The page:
Softball

 
UMass Assistant Coach Brings Generations Of Experience

Freshman shortstop Whitney Williams.

Freshman shortstop Whitney Williams.

May 17, 2007

AMHERST, Mass. -- Little does University of Massachusetts freshman shortstop Whitney Williams know that the voice she hears in her head on the field, in class and in her sleep is the voice of time itself, etching yet another "begat" into the game's history.

In fact, to a freshman with a gleaming nose stud and a laidback demeanor that suggests she goes with the flow as easily as she goes the other way with a pitch, the booming voice of history has a distinctly nagging tone when it comes from assistant coach Jessica Merchant.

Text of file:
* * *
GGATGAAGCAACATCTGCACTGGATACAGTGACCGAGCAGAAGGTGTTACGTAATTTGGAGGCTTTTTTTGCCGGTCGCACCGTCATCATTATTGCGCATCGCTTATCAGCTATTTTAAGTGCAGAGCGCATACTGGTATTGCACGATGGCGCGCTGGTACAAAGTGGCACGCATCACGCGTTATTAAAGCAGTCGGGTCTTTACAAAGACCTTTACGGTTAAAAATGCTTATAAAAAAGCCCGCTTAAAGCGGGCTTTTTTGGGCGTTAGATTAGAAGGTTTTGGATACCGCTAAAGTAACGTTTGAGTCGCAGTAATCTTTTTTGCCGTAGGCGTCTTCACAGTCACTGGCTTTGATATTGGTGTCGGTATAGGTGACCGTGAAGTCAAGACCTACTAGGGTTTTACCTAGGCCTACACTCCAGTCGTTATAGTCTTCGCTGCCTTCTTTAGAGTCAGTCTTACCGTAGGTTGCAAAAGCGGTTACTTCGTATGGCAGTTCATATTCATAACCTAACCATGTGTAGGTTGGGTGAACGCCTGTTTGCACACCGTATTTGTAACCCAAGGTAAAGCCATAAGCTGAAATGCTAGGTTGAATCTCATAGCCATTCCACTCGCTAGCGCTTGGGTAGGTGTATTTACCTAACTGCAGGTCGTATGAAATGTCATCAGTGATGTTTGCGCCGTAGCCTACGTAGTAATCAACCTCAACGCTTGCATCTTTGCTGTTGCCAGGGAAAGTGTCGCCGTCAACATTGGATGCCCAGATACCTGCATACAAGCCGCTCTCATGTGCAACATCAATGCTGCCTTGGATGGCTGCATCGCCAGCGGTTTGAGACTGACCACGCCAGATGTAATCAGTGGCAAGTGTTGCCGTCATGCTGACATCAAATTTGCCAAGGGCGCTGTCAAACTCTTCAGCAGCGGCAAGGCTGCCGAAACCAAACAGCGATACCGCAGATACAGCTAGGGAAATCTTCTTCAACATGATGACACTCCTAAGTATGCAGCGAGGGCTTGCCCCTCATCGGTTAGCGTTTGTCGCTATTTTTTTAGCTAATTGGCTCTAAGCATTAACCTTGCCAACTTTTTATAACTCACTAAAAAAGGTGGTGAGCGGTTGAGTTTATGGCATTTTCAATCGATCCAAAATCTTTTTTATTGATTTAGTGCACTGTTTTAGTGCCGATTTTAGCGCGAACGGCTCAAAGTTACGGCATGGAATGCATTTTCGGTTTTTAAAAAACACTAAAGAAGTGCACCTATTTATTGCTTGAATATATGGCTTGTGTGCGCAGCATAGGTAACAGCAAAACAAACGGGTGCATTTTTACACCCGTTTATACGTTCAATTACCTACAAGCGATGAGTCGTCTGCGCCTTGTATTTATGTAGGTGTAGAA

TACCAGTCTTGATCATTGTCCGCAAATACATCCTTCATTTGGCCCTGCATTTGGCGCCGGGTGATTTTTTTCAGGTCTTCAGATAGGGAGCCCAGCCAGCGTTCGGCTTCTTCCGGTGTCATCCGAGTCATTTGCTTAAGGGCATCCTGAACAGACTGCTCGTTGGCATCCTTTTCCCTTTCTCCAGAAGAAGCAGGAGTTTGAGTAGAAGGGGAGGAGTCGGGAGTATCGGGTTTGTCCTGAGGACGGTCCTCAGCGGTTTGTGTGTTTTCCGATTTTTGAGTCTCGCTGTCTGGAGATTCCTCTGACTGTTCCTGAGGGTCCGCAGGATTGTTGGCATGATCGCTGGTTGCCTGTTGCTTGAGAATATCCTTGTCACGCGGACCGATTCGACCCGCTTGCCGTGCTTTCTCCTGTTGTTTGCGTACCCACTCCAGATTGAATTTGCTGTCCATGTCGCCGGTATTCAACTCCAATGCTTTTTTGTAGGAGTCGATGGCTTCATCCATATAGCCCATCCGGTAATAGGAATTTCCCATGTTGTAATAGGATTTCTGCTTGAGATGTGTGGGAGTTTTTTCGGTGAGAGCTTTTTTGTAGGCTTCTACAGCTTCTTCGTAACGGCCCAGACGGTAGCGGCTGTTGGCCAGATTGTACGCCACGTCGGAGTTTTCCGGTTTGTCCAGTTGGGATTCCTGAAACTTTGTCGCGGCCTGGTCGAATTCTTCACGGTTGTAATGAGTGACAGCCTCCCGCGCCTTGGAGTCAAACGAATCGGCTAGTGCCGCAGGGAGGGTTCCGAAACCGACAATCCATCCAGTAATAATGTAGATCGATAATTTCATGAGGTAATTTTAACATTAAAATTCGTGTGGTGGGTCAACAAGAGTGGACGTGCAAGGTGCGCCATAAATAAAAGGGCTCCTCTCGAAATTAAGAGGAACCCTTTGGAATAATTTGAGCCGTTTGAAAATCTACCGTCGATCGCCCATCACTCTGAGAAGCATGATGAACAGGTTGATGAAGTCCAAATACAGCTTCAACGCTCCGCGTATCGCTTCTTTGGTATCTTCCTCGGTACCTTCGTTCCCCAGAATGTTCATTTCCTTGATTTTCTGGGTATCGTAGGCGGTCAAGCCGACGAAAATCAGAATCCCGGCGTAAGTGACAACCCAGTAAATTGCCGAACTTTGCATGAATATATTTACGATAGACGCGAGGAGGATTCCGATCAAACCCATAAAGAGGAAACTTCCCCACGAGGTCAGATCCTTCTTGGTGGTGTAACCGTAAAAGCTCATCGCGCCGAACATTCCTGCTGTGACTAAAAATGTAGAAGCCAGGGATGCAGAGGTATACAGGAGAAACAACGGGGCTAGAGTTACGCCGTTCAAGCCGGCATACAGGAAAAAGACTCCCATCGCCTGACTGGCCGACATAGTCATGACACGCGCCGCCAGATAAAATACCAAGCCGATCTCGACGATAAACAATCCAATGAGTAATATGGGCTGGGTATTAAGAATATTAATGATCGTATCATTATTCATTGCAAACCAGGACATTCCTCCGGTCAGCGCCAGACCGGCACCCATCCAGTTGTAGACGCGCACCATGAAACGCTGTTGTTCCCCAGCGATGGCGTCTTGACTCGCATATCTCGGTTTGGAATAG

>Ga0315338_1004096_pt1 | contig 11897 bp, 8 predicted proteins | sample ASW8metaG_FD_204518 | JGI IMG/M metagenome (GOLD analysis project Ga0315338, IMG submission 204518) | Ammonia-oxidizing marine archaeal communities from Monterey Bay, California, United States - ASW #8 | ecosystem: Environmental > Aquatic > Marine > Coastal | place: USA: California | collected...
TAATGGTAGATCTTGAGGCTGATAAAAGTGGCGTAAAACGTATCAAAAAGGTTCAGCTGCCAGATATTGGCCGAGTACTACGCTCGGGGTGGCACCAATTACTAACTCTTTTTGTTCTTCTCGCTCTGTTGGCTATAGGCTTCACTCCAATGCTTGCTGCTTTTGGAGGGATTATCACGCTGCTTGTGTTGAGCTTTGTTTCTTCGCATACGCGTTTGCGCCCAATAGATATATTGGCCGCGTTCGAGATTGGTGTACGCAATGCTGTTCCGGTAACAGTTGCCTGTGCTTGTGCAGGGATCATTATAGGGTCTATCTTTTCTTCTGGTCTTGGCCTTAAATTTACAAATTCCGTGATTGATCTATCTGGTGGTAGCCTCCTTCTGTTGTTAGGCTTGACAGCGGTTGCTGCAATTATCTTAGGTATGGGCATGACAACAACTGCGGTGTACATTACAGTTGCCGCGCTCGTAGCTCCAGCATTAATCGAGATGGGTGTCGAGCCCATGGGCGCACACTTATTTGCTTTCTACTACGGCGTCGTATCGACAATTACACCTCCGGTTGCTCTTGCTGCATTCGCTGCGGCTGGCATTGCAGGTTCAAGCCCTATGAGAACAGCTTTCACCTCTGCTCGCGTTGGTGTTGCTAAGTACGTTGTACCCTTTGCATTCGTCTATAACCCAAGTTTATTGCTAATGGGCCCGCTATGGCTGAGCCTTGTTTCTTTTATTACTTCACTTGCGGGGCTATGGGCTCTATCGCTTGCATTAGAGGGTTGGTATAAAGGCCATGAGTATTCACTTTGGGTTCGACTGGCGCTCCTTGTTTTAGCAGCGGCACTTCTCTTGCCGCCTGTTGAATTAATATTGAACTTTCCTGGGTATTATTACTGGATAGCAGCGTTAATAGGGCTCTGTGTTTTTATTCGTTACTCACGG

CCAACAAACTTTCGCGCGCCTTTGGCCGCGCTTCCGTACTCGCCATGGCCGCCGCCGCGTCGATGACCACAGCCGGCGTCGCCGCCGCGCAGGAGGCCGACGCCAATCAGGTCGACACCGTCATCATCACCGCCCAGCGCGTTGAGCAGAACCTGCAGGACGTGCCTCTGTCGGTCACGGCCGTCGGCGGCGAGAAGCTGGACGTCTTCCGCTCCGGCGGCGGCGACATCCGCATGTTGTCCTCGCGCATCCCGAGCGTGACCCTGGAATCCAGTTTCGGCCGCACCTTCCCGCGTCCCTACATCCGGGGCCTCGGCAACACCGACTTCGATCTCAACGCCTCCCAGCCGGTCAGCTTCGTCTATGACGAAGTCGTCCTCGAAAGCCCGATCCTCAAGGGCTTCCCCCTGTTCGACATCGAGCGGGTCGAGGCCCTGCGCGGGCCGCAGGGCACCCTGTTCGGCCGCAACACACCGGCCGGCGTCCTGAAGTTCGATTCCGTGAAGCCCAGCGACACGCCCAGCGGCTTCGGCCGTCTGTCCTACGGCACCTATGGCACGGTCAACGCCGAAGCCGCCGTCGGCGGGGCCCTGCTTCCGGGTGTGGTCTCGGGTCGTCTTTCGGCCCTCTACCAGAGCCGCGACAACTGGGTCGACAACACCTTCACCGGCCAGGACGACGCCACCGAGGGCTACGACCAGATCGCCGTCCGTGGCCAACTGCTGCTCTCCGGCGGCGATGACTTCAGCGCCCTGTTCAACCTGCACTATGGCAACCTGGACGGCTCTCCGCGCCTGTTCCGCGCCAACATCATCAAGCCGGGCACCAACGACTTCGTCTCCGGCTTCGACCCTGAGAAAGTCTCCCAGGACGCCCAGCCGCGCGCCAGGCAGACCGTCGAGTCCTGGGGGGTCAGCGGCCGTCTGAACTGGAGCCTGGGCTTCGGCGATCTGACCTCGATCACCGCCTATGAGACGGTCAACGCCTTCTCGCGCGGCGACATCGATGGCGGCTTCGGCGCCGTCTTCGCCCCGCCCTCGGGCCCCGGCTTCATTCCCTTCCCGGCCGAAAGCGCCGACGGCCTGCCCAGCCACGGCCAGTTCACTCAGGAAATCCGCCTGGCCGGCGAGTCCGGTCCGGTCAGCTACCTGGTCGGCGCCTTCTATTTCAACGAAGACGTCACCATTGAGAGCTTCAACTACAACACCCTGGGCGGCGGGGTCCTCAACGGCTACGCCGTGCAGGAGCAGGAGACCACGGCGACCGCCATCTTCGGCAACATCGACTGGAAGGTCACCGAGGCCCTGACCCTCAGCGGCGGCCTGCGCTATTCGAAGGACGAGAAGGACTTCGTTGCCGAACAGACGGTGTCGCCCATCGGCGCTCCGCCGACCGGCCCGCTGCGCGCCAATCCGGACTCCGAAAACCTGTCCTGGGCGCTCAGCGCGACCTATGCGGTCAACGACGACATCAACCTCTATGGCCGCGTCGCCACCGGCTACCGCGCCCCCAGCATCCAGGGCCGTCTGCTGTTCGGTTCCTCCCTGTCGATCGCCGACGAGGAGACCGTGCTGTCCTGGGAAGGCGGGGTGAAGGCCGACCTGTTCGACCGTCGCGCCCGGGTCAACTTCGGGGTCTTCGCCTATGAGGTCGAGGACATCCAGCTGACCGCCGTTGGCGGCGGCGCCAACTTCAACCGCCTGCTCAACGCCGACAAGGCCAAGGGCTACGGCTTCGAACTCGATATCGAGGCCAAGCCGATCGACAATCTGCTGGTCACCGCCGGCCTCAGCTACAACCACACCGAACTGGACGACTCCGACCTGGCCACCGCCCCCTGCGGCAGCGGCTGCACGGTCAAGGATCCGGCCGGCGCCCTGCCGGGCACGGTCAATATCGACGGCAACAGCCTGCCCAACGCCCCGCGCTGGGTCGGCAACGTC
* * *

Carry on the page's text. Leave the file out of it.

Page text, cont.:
"She's always telling me to come through the ball," Williams said. "That's my big thing I have to do, just come through the ball, because I sit back on the ball and I wait for it. I just have to come through it. That's what she tells me every game and every practice."

And here, as if realizing herself exactly the degree to which Merchant's voice is seared in her mind, she verified the point.

"I hear that a lot."

Like any good coach, Merchant hopes the message does haunt Williams' dreams, echoing in her mind until it's understood, or at least until the sheer desire to never hear it again sparks a Pavlovian response that gets her feet moving in the direction of the approaching ground ball.

"She should here that in her sleep," Merchant said, laughing. "She needs to keep coming to get the ball. 'Come get it, come get it.' I tell her that probably 500 times a day."